Psalter-Hymnal; Gospel of St. Mark in Anglo-Saxon (fragm.)
Beinecke Rare Book and Manuscript Library > Psalter-Hymnal; Gospel of St. Mark in Anglo-Saxon (fragm.)
- Psalter-Hymnal; Gospel of St. Mark in Anglo-Saxon (fragm.)
- Published / Created
- 13-- and 10--
- Publication Place
Binding: Original undecorated leather over oak boards (?). Spine with three raised bands. Traces (?) of one clasp.
Cataloged from microfilm by Albert Derolez.
In Latin and Anglo-Saxon.
N.R. Ker, Catalogue of Manuscripts containing Anglo-Saxon (Oxford, 1957), no. 1. R.L. Collins, Anglo-Saxon Vernacular Manuscripts in America (New York, 1976), pp. 36-37. Exhibition Catalogue: W. Cahn and J. Marrow, eds., Medieval and Renaissance Manuscripts at Yale: A Selection, Yale University Library Gazette 52 (1978), no. 7. R.M. Liuzza (ed.), The Old English Version of the Gospels. Early English Text Society, vol. 1 (Oxford, 1994), pp. XLI-XLII. R.M. Liuzza , ed., The Yale Fragments of the West Saxon Gospels, Anglo-Saxon England, 17 (1988), pp. 67-82 (transcription pp. 80-82).
Names of three sixteenth-century owners are written in the margins of ff. 6r (Wyllyam Medlyecott), 54v (Wyllyam Emey), 89v, 91r, 92r (Wyllyam Hendeley etc.); the name of a seventeenth-century owner appears in the outer margin of f. 104r (Iohannes Browne). Belonged successively to Sir Sydney Cockerell, C.H. St. John Hornby (MS 70) and Major John Roland Abbey, Storrington, Sussex (J.A. 3243). Sotheby sale, 24 March 1975, item 2955. Purchased from H.P. Kraus, 19 June 1975.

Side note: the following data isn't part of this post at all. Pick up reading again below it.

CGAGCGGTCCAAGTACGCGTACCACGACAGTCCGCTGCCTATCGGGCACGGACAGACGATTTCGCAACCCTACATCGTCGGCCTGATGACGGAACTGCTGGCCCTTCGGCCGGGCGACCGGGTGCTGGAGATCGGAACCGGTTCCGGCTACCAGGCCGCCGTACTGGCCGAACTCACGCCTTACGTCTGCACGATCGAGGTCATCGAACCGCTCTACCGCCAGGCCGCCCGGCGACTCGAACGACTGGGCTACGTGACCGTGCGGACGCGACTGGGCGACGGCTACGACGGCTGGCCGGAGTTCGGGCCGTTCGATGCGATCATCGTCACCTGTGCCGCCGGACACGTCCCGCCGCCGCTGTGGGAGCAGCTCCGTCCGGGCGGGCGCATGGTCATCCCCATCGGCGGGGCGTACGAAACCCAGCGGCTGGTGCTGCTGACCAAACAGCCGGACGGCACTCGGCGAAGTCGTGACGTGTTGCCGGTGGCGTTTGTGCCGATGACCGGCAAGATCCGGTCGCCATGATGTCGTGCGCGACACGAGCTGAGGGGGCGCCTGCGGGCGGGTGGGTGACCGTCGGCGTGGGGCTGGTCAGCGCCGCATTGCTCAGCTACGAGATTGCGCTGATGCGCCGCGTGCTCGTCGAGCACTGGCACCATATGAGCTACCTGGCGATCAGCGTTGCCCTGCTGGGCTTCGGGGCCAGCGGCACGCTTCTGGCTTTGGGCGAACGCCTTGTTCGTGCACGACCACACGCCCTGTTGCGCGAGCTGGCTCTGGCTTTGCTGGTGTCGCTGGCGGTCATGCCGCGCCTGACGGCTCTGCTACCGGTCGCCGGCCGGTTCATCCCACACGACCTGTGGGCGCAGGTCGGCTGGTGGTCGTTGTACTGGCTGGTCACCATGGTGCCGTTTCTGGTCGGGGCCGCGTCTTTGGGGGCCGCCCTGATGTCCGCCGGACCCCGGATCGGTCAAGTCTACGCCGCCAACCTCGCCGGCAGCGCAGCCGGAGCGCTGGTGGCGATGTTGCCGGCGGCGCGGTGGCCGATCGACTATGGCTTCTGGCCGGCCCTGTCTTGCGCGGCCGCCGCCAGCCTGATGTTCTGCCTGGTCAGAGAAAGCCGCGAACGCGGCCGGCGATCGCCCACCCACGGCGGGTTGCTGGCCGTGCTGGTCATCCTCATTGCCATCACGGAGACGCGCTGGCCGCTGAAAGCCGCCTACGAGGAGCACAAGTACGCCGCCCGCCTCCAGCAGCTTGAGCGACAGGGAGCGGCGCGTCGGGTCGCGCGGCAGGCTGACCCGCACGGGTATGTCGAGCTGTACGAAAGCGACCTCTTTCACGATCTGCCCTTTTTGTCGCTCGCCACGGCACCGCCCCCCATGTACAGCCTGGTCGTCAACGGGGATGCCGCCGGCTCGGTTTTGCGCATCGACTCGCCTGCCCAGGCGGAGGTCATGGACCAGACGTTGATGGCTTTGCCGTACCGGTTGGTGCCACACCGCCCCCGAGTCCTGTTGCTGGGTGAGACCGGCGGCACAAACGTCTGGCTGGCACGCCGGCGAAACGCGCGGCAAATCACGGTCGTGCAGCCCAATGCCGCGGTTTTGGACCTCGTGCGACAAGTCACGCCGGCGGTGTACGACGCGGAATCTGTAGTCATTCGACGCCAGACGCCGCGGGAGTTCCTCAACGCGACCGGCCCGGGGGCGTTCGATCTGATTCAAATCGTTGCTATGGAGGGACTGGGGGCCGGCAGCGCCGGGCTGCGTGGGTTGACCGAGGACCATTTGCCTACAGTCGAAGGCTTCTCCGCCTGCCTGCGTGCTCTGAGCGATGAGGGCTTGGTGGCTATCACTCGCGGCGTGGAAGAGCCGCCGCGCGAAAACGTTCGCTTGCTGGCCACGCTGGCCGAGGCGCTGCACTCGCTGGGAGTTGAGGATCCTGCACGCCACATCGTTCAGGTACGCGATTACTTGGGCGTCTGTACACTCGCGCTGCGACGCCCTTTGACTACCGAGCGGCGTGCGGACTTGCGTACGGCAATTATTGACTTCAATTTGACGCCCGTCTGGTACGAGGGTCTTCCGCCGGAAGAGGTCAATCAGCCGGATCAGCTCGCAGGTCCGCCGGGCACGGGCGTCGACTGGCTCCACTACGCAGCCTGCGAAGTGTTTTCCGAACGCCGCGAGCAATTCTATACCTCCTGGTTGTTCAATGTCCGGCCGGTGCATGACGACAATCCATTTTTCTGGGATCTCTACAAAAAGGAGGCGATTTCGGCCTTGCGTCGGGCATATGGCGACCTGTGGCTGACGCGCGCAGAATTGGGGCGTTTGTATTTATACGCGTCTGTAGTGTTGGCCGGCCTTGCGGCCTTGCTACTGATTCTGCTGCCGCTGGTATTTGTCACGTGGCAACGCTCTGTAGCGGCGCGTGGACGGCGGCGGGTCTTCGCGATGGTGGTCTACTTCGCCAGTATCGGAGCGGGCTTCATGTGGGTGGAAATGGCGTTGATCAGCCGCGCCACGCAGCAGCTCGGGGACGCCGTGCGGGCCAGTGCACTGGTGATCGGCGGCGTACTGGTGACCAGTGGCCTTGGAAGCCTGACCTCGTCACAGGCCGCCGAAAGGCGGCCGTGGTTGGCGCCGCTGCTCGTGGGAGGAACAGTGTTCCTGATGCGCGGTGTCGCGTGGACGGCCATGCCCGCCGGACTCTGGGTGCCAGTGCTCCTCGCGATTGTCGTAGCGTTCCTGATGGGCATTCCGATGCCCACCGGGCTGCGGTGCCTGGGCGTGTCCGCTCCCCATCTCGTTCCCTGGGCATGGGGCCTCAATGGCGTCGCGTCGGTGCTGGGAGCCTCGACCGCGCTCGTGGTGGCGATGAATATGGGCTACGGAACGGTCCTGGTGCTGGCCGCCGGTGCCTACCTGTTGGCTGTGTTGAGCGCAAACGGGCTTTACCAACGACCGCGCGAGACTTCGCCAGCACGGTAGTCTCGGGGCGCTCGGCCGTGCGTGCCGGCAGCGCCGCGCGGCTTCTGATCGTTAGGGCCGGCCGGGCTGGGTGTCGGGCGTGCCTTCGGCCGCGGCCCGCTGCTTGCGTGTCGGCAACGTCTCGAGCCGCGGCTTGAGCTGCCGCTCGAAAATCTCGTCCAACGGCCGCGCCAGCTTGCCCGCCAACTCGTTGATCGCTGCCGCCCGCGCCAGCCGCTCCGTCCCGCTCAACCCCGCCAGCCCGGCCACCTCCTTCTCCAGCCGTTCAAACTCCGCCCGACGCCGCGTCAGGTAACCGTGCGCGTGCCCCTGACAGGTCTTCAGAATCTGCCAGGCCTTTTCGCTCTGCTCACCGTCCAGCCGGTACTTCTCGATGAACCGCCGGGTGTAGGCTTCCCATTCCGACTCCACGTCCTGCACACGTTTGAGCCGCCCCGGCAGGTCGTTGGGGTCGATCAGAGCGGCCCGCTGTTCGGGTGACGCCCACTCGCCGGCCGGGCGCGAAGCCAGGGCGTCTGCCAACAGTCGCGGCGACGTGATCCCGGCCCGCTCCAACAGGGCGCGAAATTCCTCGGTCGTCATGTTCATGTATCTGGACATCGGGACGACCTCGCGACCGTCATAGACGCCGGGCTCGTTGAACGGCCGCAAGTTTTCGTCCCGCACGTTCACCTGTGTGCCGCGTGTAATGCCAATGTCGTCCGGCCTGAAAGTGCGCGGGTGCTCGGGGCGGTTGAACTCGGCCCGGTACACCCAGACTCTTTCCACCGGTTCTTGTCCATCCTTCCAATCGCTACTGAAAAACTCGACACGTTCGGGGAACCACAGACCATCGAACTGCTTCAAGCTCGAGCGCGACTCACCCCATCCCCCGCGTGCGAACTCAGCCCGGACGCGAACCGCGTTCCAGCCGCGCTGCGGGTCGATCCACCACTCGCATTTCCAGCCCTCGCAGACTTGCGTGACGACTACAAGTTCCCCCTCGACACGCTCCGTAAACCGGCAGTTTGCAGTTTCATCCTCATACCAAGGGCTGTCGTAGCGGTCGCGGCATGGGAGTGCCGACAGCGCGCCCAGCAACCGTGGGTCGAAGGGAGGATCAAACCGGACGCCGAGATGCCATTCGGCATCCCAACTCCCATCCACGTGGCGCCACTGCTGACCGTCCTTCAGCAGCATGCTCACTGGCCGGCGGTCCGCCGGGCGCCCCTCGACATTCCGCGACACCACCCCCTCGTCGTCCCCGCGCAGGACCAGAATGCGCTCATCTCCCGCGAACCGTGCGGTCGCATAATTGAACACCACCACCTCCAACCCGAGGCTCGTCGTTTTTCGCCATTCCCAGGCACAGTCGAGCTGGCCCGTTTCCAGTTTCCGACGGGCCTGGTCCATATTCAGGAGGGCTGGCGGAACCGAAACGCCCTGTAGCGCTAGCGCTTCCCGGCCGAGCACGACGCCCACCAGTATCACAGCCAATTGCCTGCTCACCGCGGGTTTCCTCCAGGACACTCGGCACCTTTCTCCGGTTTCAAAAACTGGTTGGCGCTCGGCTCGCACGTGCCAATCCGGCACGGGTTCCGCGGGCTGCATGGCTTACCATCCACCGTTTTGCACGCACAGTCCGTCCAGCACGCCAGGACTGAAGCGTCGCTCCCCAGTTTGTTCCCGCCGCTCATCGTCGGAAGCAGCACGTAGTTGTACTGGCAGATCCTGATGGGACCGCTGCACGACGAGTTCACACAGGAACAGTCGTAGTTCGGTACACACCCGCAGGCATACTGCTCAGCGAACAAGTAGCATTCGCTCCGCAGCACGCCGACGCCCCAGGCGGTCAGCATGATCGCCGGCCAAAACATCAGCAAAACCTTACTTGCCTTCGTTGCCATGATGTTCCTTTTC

Psalter-Hymnal. General Collection, Beinecke Rare Book and Manuscript Library, Yale University.
The decoration consists of 1-line plain initials alternately in red and blue in the text; 2-line flourished initials in blue with red penwork with marginal extensions; 3- and 5-line litterae duplices with partial or full penwork borders (J-motifs) as indicated in art. 2. Litterae duplices also on ff. 116r, 133v, 143v (artt. 3, 6 and 7).
Written for a Benedictine monastery in England dedicated to St. Peter. A series of Saints in the Calendar and in the Litany point to south-west England, perhaps Cerne or Abbotsbury. The Calendar (art. 1) was probably added early in the fifteenth century and points to Tewkesbury abbey, as appears from the prominent place given to St. Wulstan and the mentioning of two other Worcester saints, Oswald and Egwin, and the note on the death of John Abyndon, abbot of Tewkesbury (c. 1444).
Manuscript on parchment. Copied by three scribes, all writing Northern Gothica Textualis Formata. A copied the Calendar (art. 1), probably in the beginning of the fifteenth century; B is the main scribe, copying all following pages up to f. 180v, l. 9. The rest (= art. 8) is copied by hand C, using two sizes of script. B and C are marked by an unusually large number of fusions. A few corrections have been made by a hand using Secretary. The fragment (art. 9) is copied in careful Anglo-Saxon Minuscule.
- ff. 186 : parchment ; 150 x 105 mm.
- Extent of Digitization
- Partially digitized
- Beinecke Rare Book and Manuscript Library
- Call Number
- Beinecke MS 578
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